The Emerson College Polling Society (Sept. 2-4; 343 likely MA-6 Democratic primary voters) finds Rep. Tierney clinging to a 47-44 percent lead over Moulton, hardly a comforting margin for a nine-term incumbent. Clearly, the late trends are riding with Moulton; the only question is will they be enough to carry him over the political finish line tomorrow. The Society conducted two other polls of this race, one in April and the other in June. Tierney held leads in those studies of 64-11 percent and 59-17 percent, respectively.
The Emerson College Polling Society is comprised of a group of students at the named educational institution. They came to fame shortly after the 2013 Virginia governor’s race when all of the professional Continue reading >
The closest race of Tuesday night’s primary now looks to be concluded. State House Speaker Andy Tobin appears to have captured the Republican congressional nomination over rancher Gary Kiehne and state Rep. Adam Kwasman. With still two precincts not fully reported, but from an area where Tobin did well, the state legislative leader has a 36-35-29 percent margin, a 480-vote spread over his closest competitor, Kiehne.
Though this is a tight contest, such a margin is probably too large for Kiehne to overcome. So, unless there are uncounted votes elsewhere – which, often seems to happen – look for Tobin to become the Republican nominee.
Assuming the supposition of an official Tobin victory is true, the state House Speaker will now face vulnerable Rep. Ann Kirkpatrick (D) in what will likely be a toss-up campaign. Kirkpatrick was first elected in 2008, but lost in the midterm election of 2010 by a wide margin. She returned to win the seat again in 2012 after Continue reading >
The Florida primary proceeded as expected. Gov. Rick Scott won an 88 percent Republican victory; former Gov. Charlie Crist scored 74 percent on the Democratic side. With no US Senate race on the ballot this year, all of the contested federal action is in US House races. The eight challenged incumbents all broke 70 percent of the vote.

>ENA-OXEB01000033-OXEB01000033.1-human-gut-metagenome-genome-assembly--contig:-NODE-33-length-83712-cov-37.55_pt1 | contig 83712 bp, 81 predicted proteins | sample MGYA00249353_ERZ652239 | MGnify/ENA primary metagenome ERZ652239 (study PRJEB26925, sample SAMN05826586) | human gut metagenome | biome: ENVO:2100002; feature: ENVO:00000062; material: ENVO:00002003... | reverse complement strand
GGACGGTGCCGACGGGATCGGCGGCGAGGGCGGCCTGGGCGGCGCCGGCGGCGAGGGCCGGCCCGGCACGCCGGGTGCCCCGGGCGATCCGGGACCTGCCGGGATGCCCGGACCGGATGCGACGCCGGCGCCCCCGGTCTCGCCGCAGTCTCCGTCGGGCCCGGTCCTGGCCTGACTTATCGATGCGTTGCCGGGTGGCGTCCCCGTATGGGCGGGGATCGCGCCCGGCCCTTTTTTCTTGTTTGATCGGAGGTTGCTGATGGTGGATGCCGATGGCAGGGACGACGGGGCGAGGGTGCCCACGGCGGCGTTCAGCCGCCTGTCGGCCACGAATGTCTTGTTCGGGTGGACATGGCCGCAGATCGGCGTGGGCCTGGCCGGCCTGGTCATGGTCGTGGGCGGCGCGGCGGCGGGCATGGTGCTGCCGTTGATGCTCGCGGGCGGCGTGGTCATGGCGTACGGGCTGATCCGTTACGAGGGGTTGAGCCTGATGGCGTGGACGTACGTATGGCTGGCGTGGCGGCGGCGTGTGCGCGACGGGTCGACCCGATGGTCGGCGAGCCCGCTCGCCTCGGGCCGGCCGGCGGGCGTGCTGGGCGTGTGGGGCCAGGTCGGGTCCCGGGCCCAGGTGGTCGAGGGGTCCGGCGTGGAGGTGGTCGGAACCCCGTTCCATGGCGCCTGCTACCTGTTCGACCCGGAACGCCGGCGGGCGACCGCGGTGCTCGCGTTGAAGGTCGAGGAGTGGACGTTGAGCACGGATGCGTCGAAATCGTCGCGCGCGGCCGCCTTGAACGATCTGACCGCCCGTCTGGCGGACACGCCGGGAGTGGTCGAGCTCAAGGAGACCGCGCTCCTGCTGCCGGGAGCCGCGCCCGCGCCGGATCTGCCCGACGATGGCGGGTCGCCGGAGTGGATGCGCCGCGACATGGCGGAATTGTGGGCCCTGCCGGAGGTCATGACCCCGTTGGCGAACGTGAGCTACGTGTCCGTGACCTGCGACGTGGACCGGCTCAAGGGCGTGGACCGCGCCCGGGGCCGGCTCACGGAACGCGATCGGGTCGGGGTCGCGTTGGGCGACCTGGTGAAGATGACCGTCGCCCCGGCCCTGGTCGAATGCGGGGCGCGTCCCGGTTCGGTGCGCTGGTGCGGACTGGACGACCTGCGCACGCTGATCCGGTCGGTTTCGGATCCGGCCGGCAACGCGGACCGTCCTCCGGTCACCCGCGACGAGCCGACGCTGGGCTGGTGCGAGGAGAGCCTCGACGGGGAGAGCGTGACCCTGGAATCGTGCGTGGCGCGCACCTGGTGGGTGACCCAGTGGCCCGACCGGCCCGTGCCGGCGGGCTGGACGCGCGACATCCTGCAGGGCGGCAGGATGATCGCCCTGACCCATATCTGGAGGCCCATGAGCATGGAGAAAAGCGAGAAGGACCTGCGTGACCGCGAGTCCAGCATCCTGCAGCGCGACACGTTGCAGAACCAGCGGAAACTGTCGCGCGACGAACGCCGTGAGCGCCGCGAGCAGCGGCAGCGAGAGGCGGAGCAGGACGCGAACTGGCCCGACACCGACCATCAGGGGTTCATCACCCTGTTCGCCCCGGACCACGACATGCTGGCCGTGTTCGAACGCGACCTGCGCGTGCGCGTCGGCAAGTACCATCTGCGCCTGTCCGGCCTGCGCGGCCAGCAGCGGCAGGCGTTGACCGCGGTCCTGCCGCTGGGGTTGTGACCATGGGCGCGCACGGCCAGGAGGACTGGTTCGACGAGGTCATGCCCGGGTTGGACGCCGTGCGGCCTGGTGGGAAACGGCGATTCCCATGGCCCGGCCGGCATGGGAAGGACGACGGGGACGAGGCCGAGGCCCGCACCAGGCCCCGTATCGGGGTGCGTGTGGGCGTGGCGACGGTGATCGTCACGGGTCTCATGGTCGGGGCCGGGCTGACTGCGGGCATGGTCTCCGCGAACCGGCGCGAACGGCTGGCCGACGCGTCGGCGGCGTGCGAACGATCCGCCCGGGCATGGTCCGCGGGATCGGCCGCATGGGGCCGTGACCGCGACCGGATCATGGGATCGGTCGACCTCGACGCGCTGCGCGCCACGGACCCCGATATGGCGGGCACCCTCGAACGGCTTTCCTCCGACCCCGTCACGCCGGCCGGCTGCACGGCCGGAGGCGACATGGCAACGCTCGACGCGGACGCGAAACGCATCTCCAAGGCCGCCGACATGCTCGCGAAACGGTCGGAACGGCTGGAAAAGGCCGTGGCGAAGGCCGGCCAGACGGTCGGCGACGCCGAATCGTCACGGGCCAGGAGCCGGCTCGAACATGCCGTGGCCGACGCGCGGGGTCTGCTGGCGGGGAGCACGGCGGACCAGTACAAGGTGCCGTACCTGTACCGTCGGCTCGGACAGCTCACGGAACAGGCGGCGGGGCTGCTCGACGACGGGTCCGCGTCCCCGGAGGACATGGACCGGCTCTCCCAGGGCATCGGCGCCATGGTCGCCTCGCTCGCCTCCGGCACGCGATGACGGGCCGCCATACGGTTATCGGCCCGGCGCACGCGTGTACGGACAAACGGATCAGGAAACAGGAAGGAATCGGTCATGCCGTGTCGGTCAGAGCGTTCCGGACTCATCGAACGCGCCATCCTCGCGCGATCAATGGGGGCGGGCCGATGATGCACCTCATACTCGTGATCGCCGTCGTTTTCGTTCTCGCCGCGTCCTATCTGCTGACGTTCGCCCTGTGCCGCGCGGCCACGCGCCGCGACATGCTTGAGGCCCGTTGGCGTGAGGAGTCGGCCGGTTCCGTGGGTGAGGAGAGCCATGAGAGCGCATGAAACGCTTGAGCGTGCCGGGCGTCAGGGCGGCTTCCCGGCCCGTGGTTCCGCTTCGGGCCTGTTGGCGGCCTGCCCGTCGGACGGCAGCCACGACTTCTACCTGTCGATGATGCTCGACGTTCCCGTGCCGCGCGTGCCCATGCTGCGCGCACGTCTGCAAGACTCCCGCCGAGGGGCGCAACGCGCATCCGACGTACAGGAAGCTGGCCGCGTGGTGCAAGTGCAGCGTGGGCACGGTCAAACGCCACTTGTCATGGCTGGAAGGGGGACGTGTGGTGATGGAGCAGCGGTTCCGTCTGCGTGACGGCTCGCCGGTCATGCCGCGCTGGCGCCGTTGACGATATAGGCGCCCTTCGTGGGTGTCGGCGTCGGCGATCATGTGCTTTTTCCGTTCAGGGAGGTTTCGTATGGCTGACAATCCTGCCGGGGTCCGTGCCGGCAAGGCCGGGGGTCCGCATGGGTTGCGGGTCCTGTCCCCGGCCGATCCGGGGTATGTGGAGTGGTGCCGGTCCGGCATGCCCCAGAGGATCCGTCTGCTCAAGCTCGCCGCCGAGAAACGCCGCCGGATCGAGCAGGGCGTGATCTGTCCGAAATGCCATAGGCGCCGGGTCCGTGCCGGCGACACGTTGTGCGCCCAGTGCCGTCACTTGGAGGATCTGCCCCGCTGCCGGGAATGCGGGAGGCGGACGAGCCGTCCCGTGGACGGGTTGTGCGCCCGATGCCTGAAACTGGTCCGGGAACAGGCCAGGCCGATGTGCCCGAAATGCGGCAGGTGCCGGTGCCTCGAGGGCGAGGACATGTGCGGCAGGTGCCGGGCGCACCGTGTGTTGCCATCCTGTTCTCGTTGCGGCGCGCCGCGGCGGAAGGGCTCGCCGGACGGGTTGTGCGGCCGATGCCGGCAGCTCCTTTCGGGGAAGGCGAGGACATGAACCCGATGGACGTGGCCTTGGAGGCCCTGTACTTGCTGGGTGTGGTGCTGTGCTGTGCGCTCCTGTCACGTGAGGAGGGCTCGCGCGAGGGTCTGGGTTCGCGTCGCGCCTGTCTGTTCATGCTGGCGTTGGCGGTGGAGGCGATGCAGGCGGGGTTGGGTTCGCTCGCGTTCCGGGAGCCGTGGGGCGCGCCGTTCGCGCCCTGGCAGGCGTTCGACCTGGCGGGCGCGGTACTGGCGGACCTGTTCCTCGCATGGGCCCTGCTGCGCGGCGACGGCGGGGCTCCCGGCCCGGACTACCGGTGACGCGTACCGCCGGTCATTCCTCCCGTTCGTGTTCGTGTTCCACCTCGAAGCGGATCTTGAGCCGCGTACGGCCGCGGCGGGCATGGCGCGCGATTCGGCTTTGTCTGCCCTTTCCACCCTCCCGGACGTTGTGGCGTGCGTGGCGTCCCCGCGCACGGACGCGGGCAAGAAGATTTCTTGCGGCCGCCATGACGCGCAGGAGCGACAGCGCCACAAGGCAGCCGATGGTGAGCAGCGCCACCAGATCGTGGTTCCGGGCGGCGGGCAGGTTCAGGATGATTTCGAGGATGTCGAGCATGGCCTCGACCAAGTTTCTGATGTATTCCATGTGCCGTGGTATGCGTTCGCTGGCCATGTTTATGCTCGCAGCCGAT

In the two congressional races of note, Miami Dade School Board member and former US Senate state director for interim Sen. George LeMieux (R), Carlos Curbelo, was an easy winner in the Miami-based 26th District. He earns the right to challenge freshman Rep. Joe Garcia (D) in what will be a highly competitive campaign.
Curbelo defeated four other Republicans, including former Rep. David Rivera who was attempting a comeback after being defeated in 2012, a result of several simultaneous scandals involving the freshman congressman and former state representative. Rivera managed to attract only eight percent of the vote last night. Curbelo topped the field with 47 percent, Continue reading >
Thirty percent of Alaska voters went to the polls last night in one of the nation’s last major competitive primaries. There, former Attorney General and Natural Resources Department director Dan Sullivan claimed the Republican senatorial nomination, winning the right to challenge vulnerable first-term incumbent Mark Begich (D). Sullivan took 40 percent of the vote, defeating surprise second-place finisher Joe Miller (32 percent) and Lt. Gov. Mead Treadwell (25 percent).
For the second time in four years, Miller came from nowhere to vastly exceed his polling projection. In 2010, he upset Sen. Lisa Murkowski to win the GOP nomination. This time, he attracted far more votes than his single-digit polling status suggested. Treadwell, the early race leader, lost momentum months ago and never regained strength. Some late polling suggested that he was pulling closer to Sullivan, but that did not prove accurate as he finished behind Miller.
Sullivan now formally faces Sen. Begich, the latter of whom drew 83 percent in his own ADL primary against one Democrat, two Continue reading >